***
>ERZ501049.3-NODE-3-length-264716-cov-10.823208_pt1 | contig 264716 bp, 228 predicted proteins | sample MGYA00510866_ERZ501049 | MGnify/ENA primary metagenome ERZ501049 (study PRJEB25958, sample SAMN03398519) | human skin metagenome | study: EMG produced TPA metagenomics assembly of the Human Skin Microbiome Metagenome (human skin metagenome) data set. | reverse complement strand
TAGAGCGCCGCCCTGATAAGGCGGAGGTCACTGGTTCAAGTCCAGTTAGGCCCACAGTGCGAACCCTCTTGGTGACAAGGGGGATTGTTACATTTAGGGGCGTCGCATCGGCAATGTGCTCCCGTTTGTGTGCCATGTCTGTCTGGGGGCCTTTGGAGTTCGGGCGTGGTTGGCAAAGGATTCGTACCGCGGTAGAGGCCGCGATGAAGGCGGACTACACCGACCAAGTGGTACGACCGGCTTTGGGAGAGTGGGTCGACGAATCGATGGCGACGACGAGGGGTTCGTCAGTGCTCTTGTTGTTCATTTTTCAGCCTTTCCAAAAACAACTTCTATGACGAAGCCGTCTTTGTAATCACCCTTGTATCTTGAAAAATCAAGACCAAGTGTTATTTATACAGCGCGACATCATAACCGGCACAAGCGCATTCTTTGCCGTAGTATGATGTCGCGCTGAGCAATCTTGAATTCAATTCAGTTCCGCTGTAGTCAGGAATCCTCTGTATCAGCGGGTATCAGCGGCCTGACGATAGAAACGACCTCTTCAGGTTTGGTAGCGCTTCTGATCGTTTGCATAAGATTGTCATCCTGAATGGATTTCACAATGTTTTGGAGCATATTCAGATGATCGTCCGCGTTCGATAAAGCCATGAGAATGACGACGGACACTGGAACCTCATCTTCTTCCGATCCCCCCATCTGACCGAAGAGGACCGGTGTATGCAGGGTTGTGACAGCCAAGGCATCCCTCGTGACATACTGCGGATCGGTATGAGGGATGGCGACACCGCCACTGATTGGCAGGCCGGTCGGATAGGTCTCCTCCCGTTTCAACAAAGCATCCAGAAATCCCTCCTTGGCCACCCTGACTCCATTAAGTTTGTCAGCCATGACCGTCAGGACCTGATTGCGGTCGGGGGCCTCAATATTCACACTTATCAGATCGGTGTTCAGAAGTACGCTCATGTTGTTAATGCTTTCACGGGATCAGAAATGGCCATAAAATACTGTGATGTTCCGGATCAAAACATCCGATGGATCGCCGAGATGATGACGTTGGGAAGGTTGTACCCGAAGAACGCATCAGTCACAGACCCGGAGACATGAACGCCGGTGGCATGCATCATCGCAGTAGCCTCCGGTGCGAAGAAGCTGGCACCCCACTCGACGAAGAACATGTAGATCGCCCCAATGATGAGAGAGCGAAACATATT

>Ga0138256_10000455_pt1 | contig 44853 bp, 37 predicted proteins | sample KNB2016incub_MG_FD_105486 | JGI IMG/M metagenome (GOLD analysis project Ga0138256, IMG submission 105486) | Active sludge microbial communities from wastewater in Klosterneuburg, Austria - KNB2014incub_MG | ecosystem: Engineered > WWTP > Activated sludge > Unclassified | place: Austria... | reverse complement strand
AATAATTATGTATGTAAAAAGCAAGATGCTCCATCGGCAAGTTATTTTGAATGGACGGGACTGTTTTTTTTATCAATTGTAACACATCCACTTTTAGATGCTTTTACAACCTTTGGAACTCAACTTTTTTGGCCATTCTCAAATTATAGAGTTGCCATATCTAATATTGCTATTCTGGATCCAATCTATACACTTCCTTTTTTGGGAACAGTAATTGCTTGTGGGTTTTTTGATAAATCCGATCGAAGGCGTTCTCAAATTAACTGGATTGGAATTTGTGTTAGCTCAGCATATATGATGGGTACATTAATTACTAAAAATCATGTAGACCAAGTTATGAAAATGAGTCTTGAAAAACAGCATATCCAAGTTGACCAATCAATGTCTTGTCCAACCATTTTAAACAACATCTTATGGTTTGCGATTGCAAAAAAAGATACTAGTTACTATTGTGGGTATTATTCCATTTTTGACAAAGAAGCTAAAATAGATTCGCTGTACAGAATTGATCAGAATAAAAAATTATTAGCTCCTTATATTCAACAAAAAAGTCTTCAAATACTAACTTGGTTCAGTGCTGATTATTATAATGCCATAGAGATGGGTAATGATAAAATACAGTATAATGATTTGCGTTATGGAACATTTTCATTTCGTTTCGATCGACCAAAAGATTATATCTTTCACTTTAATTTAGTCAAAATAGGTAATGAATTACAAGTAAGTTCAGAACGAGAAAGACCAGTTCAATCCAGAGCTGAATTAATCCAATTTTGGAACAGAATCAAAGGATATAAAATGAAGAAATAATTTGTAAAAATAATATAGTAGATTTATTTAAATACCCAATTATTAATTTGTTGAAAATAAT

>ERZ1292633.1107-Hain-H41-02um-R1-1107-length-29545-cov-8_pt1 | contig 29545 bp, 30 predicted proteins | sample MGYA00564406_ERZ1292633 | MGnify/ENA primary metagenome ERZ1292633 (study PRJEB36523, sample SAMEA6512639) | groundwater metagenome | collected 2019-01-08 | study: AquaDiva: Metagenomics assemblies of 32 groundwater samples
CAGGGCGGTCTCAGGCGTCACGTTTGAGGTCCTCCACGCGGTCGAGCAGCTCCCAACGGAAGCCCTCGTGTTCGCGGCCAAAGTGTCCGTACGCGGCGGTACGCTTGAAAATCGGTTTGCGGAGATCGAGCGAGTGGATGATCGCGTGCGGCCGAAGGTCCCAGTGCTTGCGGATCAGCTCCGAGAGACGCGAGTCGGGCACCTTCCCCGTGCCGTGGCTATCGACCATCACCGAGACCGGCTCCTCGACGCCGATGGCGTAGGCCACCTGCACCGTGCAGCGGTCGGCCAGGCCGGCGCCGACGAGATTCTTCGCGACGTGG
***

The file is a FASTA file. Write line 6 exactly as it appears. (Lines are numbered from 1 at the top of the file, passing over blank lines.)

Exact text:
CAGGGCGGTCTCAGGCGTCACGTTTGAGGTCCTCCACGCGGTCGAGCAGCTCCCAACGGAAGCCCTCGTGTTCGCGGCCAAAGTGTCCGTACGCGGCGGTACGCTTGAAAATCGGTTTGCGGAGATCGAGCGAGTGGATGATCGCGTGCGGCCGAAGGTCCCAGTGCTTGCGGATCAGCTCCGAGAGACGCGAGTCGGGCACCTTCCCCGTGCCGTGGCTATCGACCATCACCGAGACCGGCTCCTCGACGCCGATGGCGTAGGCCACCTGCACCGTGCAGCGGTCGGCCAGGCCGGCGCCGACGAGATTCTTCGCGACGTGG